Content Source: The Center for Disease Control and Prevention

Testing for Covid-19

July 17, 2020

Viral tests check samples from your respiratory system, such as a swab from the inside of your nose, to tell you if you currently have an infection with SARS-CoV-2, the virus that causes COVID-19. Some tests are point-of-care tests, meaning results may be available at the testing site in less than an hour. Other tests must be sent to a laboratory to analyze, a process that takes 1–2 days once received by the lab.


How to get a Viral Test

Here is some information that may help you make decisions about getting a viral test:

• Most people have mild illness and can recover at home without medical care. Contact your healthcare provider if your symptoms are getting worse or if you have questions about your health.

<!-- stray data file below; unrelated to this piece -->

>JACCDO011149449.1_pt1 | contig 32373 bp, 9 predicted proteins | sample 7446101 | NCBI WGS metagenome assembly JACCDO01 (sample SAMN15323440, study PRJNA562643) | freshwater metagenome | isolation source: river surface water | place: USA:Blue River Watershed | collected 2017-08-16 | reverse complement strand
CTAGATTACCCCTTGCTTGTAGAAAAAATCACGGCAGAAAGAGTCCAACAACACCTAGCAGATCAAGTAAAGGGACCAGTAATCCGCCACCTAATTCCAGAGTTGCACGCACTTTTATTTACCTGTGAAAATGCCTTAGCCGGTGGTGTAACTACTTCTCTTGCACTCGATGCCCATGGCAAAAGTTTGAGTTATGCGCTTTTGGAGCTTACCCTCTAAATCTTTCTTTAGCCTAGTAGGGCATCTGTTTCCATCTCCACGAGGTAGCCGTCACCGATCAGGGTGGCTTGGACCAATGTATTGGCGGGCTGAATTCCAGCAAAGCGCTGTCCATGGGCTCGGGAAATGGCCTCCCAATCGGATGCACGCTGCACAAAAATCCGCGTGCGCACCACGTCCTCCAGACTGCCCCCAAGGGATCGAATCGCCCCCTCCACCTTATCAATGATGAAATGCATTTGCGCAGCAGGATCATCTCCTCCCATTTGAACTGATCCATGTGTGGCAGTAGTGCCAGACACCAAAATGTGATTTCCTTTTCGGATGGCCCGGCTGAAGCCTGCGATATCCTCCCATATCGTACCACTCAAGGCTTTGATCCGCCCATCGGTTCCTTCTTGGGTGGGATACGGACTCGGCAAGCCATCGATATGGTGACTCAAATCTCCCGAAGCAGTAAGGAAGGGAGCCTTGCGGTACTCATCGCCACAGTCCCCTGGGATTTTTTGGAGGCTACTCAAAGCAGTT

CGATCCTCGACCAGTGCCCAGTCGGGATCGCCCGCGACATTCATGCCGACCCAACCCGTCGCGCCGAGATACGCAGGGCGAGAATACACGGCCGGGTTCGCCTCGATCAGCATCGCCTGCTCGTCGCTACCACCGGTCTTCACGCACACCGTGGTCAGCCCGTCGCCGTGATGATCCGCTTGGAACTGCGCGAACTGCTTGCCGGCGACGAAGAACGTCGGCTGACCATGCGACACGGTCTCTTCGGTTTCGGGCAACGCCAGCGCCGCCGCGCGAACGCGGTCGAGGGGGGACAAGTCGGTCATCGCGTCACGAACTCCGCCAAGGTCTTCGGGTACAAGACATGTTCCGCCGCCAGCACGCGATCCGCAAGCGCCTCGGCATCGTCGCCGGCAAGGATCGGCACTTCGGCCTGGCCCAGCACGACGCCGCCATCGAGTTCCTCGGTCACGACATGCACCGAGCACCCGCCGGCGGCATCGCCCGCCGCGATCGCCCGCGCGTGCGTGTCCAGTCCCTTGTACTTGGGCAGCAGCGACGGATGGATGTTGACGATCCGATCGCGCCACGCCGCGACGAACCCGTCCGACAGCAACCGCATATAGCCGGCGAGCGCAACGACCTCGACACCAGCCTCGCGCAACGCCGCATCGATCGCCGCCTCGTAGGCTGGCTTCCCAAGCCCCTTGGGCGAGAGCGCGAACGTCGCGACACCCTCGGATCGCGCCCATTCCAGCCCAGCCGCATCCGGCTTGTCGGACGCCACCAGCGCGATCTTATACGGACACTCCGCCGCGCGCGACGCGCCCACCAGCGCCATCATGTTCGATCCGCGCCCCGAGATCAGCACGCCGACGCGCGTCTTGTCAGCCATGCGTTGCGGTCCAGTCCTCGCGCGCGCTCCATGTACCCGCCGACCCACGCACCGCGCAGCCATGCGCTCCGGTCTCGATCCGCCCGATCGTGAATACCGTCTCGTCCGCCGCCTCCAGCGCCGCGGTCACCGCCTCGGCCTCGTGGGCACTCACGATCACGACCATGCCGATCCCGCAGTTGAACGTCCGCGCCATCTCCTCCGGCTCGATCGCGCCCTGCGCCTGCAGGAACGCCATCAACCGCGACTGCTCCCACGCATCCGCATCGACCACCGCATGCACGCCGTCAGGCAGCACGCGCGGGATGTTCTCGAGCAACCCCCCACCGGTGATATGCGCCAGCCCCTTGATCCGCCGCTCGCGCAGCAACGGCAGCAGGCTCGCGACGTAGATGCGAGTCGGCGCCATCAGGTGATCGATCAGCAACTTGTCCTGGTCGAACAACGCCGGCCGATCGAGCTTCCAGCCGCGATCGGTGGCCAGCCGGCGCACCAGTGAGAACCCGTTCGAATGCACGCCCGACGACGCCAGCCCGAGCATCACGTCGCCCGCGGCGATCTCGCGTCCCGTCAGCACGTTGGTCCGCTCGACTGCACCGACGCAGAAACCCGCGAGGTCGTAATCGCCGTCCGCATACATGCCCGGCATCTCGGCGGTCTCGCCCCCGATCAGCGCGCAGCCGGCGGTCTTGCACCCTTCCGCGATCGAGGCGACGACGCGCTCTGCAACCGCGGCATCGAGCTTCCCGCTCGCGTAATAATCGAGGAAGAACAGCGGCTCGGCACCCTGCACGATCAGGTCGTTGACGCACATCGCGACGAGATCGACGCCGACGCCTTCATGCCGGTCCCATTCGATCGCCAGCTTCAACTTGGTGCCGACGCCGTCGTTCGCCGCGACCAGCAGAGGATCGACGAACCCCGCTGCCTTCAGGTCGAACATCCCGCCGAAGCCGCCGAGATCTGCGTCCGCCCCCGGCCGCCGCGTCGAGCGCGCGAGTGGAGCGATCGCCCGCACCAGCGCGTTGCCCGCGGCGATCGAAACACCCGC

• Decisions about testing are made by state and local health departments or healthcare providers.
• If you have symptoms of COVID-19 and are not tested, it is important to stay home.


What to do After a Viral Test
• If you test positive for COVID-19, know what protective steps to take if you are sick or caring for someone.
• If you test negative for COVID-19, you probably were not infected at the time your sample was collected. However, that does not mean you will not get sick. The test result only means that you did not have COVID-19 at the time of testing. You may test negative if the sample was collected early in your infection and test positive later during your illness. You could also be exposed to COVID-19 after the test and get infected then. This means you could still spread the virus. If you develop symptoms later, you may need another test to determine if you are infected with the virus that causes COVID-19.

COVID-19 testing differs by location. If you have symptoms of COVID-19 and want to get tested, call your healthcare provider first. You can also visit your state or local health department’s website to look for the latest local information on testing.